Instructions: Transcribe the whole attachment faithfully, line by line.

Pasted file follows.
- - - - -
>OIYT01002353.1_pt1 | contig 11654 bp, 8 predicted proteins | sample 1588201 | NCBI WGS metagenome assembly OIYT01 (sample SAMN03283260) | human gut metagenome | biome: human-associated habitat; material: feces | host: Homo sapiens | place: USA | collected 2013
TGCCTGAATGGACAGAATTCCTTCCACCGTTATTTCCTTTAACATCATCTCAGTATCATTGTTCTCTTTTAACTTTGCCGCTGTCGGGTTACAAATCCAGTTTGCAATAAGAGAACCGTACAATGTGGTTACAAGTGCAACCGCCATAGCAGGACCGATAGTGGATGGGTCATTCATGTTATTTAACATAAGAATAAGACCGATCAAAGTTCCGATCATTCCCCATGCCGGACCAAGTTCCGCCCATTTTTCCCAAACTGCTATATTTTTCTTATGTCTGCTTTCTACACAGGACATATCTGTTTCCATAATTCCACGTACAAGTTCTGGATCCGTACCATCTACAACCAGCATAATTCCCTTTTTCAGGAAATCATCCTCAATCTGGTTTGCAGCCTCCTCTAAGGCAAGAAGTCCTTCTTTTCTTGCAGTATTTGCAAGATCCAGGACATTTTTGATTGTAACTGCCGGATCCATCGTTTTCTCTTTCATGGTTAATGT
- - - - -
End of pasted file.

>OIYT01002353.1_pt1 | contig 11654 bp, 8 predicted proteins | sample 1588201 | NCBI WGS metagenome assembly OIYT01 (sample SAMN03283260) | human gut metagenome | biome: human-associated habitat; material: feces | host: Homo sapiens | place: USA | collected 2013
TGCCTGAATGGACAGAATTCCTTCCACCGTTATTTCCTTTAACATCATCTCAGTATCATTGTTCTCTTTTAACTTTGCCGCTGTCGGGTTACAAATCCAGTTTGCAATAAGAGAACCGTACAATGTGGTTACAAGTGCAACCGCCATAGCAGGACCGATAGTGGATGGGTCATTCATGTTATTTAACATAAGAATAAGACCGATCAAAGTTCCGATCATTCCCCATGCCGGACCAAGTTCCGCCCATTTTTCCCAAACTGCTATATTTTTCTTATGTCTGCTTTCTACACAGGACATATCTGTTTCCATAATTCCACGTACAAGTTCTGGATCCGTACCATCTACAACCAGCATAATTCCCTTTTTCAGGAAATCATCCTCAATCTGGTTTGCAGCCTCCTCTAAGGCAAGAAGTCCTTCTTTTCTTGCAGTATTTGCAAGATCCAGGACATTTTTGATTGTAACTGCCGGATCCATCGTTTTCTCTTTCATGGTTAATGT